At 1 month, no significant reduction in bleeding index was seen in any groups (P > 0.05). In 3 months, both intragroup and intergroup comparison showed significant changes (P < 0.05) [Table 2].

Comparison of oral hygiene index simplified

In all the groups at 3 and 6 months, the OHIS score reduction was statistically significant (P < 0.05). Intergroup comparison showed significant reduction in OHIS score in Group C in comparison to Groups A and B (P < 0.05) at 3 months' follow-up. However, intergroup comparison showed no significant changes at 6 months (P > 0.05) [Table 2].

Adverse events

Participants were instructed to report any unintended effects such as taste alteration, mucosal irritation no such incidence was reported from any group.


  Discussion Top


According to the WHO, Homoeopathy is the second most useful health-care system in the world having potential to heal diseases with minimal side effects.[19] The use of Homoeopathic medications to improve periodontal health is inconclusive as few controlled dental Homoeopathic research studies have been conducted to date.[20],[21] Long-term use of systematic antibiotics as adjunctive to periodontal therapy remains controversial. New treatment approaches that can modify host response towards microbial challenge give scope of Homoeopathic medication interventions. In Homoeopathy, the routes of administration are similar to periodontal therapeutic agents except for minimal dose concept.[22]

Dental plaque is a biofilm which harbours microorganisms causing periodontal tissue breakdown. Preventive measures target removal of biofilm by mechanical or chemical means. No method is considered superior and combination methods are preferred for oral hygiene maintenance. However, cost, unfavourable side effects, development of antibiotic resistance are major concern to patients' compliance. CHX is widely used as an antiplaque agent. Various studies have compared CHX with other commercially available antimicrobial rinses and herbal mouthwash.[23],[24],[25] However, longer duration administration can cause extrinsic staining of tooth, desquamation of the oral mucosa, enhanced supragingival calculus formation.[26] In such conditions, substitution of CHX with other rinses like herbal or homoeopathic medications should be considered.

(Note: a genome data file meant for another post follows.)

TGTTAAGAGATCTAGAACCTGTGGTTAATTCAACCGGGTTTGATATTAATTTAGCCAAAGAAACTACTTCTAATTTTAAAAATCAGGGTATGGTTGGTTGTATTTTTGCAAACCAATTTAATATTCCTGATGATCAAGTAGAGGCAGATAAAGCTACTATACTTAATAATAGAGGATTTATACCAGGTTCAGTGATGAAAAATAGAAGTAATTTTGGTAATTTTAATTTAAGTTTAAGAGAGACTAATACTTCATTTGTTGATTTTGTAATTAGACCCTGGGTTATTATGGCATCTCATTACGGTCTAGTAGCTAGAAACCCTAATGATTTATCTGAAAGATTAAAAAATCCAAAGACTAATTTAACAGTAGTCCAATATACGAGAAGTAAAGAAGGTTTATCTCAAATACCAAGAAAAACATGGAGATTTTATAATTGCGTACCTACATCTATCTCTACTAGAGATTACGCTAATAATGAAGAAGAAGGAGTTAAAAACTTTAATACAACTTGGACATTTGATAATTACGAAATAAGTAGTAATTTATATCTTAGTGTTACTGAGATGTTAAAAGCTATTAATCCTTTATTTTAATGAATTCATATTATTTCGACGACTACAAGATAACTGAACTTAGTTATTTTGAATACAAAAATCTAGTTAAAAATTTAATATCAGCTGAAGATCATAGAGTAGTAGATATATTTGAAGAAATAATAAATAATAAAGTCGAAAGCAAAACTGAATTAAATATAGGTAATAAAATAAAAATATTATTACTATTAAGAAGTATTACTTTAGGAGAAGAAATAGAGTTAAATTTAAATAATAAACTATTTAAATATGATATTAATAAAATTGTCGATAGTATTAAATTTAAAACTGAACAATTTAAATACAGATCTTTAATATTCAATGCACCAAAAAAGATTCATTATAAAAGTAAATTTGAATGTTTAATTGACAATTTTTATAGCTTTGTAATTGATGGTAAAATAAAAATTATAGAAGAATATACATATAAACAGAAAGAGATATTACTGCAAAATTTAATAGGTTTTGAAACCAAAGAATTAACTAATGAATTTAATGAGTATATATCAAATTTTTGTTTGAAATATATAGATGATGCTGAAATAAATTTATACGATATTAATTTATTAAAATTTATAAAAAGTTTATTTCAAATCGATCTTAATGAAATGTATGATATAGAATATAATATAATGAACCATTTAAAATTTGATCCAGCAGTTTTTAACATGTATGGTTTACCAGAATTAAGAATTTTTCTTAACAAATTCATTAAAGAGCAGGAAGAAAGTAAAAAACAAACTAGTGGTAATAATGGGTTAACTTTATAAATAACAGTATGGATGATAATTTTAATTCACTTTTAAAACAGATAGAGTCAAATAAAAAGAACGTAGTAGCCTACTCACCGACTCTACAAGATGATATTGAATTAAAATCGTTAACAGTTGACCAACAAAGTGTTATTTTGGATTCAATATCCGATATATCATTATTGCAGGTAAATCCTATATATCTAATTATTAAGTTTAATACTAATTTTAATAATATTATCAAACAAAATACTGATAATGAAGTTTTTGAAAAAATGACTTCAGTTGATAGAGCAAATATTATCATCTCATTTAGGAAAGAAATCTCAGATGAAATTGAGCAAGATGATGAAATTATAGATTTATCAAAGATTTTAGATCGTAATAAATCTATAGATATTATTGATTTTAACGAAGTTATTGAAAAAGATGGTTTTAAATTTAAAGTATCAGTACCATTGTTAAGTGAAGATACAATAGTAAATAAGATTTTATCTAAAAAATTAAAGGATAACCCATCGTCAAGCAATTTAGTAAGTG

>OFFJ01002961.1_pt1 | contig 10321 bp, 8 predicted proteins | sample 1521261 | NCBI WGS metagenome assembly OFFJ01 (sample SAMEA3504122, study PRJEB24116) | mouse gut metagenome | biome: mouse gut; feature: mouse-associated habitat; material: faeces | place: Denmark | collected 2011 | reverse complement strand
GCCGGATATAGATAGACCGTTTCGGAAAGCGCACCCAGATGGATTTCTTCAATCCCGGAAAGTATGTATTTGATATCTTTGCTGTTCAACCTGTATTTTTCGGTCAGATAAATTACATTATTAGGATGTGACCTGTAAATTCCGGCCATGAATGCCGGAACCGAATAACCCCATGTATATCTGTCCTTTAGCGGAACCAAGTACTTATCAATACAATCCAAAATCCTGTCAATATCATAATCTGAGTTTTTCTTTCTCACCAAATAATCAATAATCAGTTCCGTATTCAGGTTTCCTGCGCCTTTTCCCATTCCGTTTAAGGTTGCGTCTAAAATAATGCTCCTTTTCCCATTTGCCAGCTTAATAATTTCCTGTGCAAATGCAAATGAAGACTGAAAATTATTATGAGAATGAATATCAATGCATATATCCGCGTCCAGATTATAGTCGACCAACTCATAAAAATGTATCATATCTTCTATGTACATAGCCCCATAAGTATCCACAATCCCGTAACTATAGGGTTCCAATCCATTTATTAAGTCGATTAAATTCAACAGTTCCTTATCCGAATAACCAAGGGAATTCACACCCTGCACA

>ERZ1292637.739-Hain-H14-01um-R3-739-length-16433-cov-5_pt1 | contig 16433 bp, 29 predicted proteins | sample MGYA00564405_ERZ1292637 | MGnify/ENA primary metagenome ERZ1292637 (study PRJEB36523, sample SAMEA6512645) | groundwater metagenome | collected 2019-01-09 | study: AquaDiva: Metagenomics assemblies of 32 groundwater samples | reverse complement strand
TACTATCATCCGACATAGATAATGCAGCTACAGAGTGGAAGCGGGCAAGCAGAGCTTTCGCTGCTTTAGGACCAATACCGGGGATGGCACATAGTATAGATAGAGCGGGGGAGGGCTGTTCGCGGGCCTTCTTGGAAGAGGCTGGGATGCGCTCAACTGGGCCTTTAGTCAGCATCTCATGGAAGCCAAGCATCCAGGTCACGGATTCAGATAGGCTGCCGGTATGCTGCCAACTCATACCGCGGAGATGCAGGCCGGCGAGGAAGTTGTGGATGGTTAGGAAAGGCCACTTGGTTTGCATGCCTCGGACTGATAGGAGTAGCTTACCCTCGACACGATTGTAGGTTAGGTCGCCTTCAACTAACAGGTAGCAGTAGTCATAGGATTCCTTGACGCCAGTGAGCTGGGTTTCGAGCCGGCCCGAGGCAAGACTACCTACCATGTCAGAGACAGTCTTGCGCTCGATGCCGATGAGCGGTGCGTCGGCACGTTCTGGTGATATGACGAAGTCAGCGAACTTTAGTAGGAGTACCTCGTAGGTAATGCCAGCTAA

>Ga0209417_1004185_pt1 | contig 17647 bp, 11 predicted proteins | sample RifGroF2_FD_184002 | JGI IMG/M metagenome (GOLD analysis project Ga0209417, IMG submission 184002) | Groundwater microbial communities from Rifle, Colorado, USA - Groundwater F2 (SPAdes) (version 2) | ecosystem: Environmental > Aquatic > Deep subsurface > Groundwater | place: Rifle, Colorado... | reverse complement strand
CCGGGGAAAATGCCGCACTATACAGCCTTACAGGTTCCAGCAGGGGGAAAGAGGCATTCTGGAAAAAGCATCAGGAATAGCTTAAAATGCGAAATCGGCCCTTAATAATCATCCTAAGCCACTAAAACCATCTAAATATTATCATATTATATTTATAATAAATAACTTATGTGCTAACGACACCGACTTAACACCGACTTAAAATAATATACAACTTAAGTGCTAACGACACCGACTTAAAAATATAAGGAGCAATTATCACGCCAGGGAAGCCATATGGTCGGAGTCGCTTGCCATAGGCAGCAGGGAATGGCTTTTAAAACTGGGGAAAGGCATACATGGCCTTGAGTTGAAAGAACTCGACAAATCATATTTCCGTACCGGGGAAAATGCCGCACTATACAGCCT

The present study demonstrated that the use of Hyper. Q as mouthwash significantly reduces plaque and gingival inflammation. As this is the first study to use Hyper. as antiplaque and antigingivitis agent direct comparison with other studies was not possible. However, Yusoff and Kamin used Calendula containing mouthwash and found it effective in reducing the Plaque scores.[27]

Another study demonstrated reduces inflammation and tissue injury following the administration of Hyper. in periodontitis induced adult male Sprague–Dawley rats.[28],[29] Similar results were found in the present study, i.e., decreased bleeding score in Group B.

Damlar et al. used the extracts of Hyper. for healing of bone defects filled with xenografts in rabbits and found favourable results suggesting it regenerative potential.[29],[30] Another study evaluated wound healing of two species of Hyper. on cultured NIH3T3 fibroblasts and found that HP has healing capacity.[30],[31]

In the present study, the Hyper. Q mouthwash group showed significant reduction in PI, GI, SBI and OHIS score at 3rd and 6 months follow-up. This can be attributed to its antimicrobial property. Vollmer et al. used Hyper. Q as an adjunctive treatment of biofilm and showed significant photoactivation potential with ability to alter microbial diversity.[28],[31] Our study is in accordance with this study suggesting the role of Hyper. as an antigingivitis agent.

Hyper. has antimicrobial effect against oral biofilm.[32] Studies have suggested immunomodulatory, antioxidant properties stimulating phagocytic activity of polymorphonuclear leukocytes, reduce oxidative stress and procytokine levels.[33]

Such effects suggest the therapeutic application of Hyper. Q in periodontal disease management and other oral diseases.